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A Tale of Two Biddys

Headley Kow

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A Fractured Fairy Tale about Greed and Gratitude

Have you ever wanted the characters from two different stories to meet each other? Would they blend together like sweet and sour pickles, or would your meddling make things worse?    

Cranky Gertie Cramp is bitter, selfish and hard to please. Contented Bedelia Bell is happy and accepts what little life has to offer.

Frizella the frazzled fairy is tired of cleaning pee-pots and just wants to graduate from Wish-Granting School.

How much can these three characters affect the way the other sees the world?

A Tale of Two Biddys is the result of merging the characters from two classic folktales, The Old Woman Who Lived in a Vinegar Bottle and The Hedley Kow, into one remastered story with a twist of fate.

Ages 6 to 96
Bridgette Van Egmond
Publication Date: 
June 2013
5 x 7 inches
110 Pages

A Vibrant Reimagining - timeless for any age

“A Tale of Two Biddys shines with humor and beautiful language. Pat Skene’s voice is one that should be heard around the world.”

- John Thompson, Publisher, Illumination Arts Publishing Inc.,
Bellevue, Washington

“Witty, clever and original, A Tale of Two Biddys takes two polar opposite individuals and gives them the unique opportunity to communicate.”

- Linda Hutsell-Manning, author, Jason and the Wonder Horn

“Skene’s witty writing style encompasses humour and imagination, seamlessly drawing the reader into the story.”

- Jane Nellis, teacher/librarian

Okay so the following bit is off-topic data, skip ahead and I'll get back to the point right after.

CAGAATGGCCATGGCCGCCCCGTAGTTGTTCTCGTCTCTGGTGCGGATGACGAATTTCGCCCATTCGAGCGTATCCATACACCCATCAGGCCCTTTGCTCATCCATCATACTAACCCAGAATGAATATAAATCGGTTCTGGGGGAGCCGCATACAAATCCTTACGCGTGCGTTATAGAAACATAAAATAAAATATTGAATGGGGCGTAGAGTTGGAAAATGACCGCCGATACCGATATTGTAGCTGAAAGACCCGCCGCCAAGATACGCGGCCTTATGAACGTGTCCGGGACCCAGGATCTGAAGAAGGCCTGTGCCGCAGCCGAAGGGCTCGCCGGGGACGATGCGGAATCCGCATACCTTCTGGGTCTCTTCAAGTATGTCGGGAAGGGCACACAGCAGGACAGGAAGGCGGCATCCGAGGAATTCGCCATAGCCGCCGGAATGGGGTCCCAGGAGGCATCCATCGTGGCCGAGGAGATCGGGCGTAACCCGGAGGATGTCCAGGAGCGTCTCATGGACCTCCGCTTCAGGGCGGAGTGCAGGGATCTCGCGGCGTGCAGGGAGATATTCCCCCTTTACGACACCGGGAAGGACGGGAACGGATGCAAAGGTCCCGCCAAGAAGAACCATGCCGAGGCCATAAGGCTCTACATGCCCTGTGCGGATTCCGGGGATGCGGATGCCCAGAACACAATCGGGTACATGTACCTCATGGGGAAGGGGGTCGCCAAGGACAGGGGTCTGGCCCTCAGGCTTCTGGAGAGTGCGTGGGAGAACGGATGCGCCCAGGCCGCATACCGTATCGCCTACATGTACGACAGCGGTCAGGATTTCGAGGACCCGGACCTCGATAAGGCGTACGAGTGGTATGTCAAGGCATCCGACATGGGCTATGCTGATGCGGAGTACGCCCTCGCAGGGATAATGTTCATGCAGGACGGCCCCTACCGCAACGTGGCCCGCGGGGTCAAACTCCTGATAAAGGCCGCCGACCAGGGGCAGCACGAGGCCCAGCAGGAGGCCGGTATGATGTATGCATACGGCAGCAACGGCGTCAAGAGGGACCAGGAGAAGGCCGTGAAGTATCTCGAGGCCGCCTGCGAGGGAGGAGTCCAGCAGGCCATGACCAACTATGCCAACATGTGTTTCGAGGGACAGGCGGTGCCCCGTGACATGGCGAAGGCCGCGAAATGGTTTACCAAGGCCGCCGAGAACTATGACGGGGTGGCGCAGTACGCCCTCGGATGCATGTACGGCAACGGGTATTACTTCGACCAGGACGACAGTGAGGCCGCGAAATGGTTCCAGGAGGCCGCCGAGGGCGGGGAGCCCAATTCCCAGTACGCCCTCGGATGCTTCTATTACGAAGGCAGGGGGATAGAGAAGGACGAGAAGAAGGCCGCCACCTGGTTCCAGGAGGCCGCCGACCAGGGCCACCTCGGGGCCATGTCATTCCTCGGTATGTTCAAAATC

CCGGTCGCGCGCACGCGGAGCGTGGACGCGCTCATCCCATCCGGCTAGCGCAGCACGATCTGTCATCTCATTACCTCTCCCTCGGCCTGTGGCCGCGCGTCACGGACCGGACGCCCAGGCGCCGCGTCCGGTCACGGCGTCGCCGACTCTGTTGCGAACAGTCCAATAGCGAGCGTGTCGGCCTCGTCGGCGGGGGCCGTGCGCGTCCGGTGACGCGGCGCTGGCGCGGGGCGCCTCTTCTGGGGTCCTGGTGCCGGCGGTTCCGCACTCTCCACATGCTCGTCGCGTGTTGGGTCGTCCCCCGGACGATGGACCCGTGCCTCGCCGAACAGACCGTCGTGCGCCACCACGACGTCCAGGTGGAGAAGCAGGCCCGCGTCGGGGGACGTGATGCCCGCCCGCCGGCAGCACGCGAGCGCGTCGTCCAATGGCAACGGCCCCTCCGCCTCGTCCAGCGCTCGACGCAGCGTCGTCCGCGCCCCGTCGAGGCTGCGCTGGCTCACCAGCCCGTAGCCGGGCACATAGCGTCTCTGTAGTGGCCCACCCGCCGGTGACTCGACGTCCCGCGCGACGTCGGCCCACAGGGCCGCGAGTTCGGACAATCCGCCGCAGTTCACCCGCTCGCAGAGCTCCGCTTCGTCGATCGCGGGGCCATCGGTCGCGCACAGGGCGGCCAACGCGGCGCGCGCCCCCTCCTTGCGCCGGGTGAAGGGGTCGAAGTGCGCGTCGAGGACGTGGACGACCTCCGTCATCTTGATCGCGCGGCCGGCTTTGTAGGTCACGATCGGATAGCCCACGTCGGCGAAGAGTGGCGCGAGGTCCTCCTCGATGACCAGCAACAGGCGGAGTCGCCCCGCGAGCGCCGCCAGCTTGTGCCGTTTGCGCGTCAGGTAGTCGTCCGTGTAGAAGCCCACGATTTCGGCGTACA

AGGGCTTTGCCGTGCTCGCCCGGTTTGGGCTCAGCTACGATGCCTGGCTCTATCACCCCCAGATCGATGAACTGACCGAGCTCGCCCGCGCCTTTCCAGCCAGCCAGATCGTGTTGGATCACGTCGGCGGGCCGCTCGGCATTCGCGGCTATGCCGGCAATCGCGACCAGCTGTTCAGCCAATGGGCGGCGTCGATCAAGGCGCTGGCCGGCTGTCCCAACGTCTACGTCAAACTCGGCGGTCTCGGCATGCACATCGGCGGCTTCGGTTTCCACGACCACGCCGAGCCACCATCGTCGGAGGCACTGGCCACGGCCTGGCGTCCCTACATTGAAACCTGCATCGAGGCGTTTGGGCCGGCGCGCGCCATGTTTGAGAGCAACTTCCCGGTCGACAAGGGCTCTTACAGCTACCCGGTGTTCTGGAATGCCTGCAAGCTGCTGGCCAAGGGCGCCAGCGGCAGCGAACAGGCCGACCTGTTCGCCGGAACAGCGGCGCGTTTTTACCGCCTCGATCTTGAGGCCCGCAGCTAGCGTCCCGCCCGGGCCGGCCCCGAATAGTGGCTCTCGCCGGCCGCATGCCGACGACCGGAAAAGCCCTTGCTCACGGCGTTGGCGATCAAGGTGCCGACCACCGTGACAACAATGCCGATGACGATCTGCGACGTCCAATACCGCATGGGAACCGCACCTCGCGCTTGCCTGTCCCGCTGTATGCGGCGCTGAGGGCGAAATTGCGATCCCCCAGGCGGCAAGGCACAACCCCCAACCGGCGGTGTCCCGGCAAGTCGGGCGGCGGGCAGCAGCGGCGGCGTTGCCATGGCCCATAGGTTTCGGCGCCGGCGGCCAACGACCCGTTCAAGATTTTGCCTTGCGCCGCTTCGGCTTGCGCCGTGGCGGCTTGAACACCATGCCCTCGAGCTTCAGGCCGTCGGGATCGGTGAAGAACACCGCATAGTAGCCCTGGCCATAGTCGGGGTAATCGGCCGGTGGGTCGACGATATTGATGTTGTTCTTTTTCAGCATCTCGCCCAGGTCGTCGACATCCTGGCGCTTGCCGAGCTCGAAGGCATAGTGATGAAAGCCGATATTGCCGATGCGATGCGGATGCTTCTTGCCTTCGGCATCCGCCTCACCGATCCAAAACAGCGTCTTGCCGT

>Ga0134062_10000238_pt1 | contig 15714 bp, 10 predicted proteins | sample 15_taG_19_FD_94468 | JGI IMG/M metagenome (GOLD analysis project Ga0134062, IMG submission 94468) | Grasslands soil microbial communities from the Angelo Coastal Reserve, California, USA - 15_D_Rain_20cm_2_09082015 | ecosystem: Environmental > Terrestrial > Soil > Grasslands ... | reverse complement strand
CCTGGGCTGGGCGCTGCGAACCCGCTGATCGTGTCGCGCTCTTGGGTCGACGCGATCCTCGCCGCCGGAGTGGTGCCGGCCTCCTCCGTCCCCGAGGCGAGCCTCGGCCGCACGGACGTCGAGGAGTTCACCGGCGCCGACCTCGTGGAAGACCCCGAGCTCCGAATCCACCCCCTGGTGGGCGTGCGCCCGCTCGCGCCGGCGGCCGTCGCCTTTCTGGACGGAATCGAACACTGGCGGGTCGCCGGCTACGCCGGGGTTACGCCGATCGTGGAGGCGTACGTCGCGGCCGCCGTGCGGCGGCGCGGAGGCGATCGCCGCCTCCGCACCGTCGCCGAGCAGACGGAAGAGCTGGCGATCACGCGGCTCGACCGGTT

“The only way to describe A Tale of Two Biddys is fantastic!”

- Lindsay Canto Ellis, grade 4 student

“Pat Skene brings a fresh perspective (along with lashings of humour) to two beloved old tales. And a fresh perspective is just what grumpy Gertie needs.”

- Maggie de Vries, author, Big City Bees & Somebody’s Girl

Did you know?

  1. The word “Biddy” has many meanings.  It can be slang for describing a difficult or annoying elderly woman, like Gertie Cramp is this story. Biddy is also the short form for the name Bedelia, who is also a character in the book. In the 1600s chickens and hens were called biddies. This story has two biddys, but no biddies!

  2. Story details are reinvented with every telling. In the original Brothers Grimm version of Snow White, the tale ends with the wicked Queen being forced to wear a pair of red-hot iron shoes, and dance in them until she drops down dead. And in their version of the Frog Prince, the spell is broken when the princess throws the frog against the wall in disgust instead of kissing him. She probably had anger management issues like Frizella in this story!

  3. Many fairy tales have been reinvented several times over the ages. It’s believed that people have been telling different versions of Little Red Riding Hood for over 1000 years! Amazing stuff!

Read all this and more, in A Tale of Two Biddys.